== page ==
WOLD CUP FINALS: Team USA (James Storm, Christopher Daniels, Kazarian, Mickie James and Kenny King) vs. Team Aces and 8s (D.O.C., Knux, Mr. Anderson, Wes Brisco and Ivelisse): This is elimination rules. Team US ran wild early and cleared the ring delight of the crowd. You may have expected this, but Bad Influence were the stars of the match. They did three eliminations back to back to back within 30-seconds (Ivelisse, Mickie James, Wes Brisco) to get it down to three on three. Storm argued with Bad Influence, who the bailed on him. This left Storm to battle Anderson and DOC. Storm overcame the odds, and rolled up Anderson and then superkicked DOC for the win @ 18:00. Bad Influence returned to celebrate with Storm, who then laid them out and celebrated with the cup and a beer with Mickie James. This was a solid match, predictable but fun booking, but it was not exactly a great PPV main event. Order of elimination: Kenny King, Ivelisse, Mickie James, Wes Brisco, Knux, (Bad Influence left), Anderson and DOC.
Match Rating: ***
Let me get this out of the way to begin. It is so ridiculous that Aces and 8s are a team for this when they are disbanded, and their leader for this event is the man that was responsible for ending them. Add in that DOC and Brisco are no longer with the company and Ivelisse was never a part of the group, and you see the issues with taping thee shows so far ahead. I know the shows aren’t exactly supposed to be canon with current angles, but this would be so confusing to a casual fan deciding to spend money on TNA after watching the recent TV shows.
Overall, if you can get past that, the show was solid. It was easy to watch and had much better pacing than the previous shows. Sure they had to add in a “classic match” to fill the time, but I would rather have a quality match added that endless videos and a full wedding segment like on the Knockouts PPV. There aren’t any great matches, but it is an easy show to watch. If you like a lot of the performers on the show or are a diehard TNA fan, I think you’ll enjoy the show. Not bad for $15, but not exactly a must see show.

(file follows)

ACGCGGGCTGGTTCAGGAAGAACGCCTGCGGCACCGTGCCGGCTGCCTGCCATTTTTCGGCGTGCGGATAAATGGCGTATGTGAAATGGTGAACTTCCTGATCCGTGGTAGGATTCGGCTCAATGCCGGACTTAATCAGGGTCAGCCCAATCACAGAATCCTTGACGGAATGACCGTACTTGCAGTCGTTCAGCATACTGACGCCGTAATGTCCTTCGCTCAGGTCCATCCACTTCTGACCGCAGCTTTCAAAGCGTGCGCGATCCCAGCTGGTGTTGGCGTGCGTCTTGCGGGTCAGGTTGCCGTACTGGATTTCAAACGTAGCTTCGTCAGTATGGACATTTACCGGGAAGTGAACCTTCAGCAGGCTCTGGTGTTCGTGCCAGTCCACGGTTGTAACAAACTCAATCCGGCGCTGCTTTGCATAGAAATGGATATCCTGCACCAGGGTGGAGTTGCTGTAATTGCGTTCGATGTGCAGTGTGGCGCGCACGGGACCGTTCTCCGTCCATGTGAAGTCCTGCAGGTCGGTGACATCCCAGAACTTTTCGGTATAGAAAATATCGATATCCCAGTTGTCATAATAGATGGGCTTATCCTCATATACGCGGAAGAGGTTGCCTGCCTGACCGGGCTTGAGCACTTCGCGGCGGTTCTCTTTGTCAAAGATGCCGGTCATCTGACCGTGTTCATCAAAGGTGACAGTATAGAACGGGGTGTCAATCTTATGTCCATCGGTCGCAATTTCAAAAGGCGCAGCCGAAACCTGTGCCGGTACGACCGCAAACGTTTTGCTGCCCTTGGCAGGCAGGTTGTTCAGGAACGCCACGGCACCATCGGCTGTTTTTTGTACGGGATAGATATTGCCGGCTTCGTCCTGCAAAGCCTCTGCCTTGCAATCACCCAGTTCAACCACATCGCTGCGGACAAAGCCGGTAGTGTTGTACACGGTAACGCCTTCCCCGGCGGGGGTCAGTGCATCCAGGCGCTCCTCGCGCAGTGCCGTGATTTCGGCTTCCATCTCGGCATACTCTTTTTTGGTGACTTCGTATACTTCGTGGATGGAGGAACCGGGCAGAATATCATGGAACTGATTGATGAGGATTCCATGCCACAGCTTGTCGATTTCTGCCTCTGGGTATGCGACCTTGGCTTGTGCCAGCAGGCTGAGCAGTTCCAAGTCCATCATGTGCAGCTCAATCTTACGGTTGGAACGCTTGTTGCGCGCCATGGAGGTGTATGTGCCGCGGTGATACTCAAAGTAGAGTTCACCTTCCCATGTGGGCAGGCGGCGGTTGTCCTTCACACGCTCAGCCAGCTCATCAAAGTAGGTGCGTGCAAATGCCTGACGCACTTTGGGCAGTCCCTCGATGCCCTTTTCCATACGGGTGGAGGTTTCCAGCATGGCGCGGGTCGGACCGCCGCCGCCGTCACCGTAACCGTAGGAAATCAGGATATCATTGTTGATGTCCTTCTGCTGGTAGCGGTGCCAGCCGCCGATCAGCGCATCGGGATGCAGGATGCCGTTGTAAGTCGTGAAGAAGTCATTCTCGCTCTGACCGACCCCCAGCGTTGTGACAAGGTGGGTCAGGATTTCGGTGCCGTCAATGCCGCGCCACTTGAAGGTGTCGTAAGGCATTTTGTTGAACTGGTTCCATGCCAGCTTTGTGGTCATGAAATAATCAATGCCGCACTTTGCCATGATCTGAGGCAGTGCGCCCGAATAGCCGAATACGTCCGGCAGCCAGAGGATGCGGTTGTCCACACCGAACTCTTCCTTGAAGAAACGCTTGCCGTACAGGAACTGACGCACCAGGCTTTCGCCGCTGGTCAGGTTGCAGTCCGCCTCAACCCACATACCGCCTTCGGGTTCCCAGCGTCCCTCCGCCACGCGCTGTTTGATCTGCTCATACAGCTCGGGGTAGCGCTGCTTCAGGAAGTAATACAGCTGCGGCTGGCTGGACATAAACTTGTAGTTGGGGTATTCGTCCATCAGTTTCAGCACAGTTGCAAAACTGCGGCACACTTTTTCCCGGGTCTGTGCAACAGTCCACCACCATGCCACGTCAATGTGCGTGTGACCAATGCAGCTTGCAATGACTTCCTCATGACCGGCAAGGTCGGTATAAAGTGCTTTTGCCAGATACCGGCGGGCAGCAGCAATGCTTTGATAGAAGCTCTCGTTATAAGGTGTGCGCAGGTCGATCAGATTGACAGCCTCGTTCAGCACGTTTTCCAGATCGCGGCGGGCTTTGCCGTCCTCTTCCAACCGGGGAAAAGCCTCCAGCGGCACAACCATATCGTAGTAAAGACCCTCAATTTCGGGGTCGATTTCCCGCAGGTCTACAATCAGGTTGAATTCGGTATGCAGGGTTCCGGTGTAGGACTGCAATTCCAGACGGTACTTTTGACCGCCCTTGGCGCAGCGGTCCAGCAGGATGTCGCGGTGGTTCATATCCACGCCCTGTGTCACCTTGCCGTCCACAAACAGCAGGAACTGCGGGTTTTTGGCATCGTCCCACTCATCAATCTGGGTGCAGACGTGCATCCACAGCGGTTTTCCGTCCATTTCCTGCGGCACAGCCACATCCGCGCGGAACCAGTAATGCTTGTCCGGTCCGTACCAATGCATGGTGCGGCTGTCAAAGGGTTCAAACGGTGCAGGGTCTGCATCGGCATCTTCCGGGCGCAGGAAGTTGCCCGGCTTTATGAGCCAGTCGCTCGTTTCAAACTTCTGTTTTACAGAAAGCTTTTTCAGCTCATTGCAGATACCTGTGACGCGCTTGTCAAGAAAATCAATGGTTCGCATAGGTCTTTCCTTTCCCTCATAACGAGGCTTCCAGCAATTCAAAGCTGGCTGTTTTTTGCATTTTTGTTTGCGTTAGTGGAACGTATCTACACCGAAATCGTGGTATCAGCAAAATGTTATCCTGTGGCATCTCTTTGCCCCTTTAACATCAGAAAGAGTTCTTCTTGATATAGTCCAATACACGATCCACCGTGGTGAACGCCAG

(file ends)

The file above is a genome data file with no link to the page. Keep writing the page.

Show Rating: 6.0
As a reminder, I will be going by the 411 scale…
0 – 0.9: Torture
As a reminder, this is not a basic “how good was the show” number like a TV show, as I have always felt that a PPV is very different from a regular show. I have always judged PPV on how they built to a match, the match quality, crowd reactions to matches and angles, the overall booking, how the PPV leads into the future, PPV price and so on and so forth. I have added this in here for an explanation since so many have asked, and I have previously discussed it on podcasts. I understand that this may seem different, but that is how I grade. Obviously your criteria may be different.
Larry Csonka is a Pisces and enjoys rolling at jiu jitsu class with Hotty McBrownbelt, cooking, long walks on the beach, Slingo and the occasional trip to Jack in the Box. He is married to a soulless ginger and has two beautiful daughters who are thankfully not soulless gingers; and is legally allowed to marry people in 35 states. He has been a wrestling fan since 1982 and has been writing for 411 since May 24th, 2004; contributing over 3,000 columns, TV reports and video reviews to the site.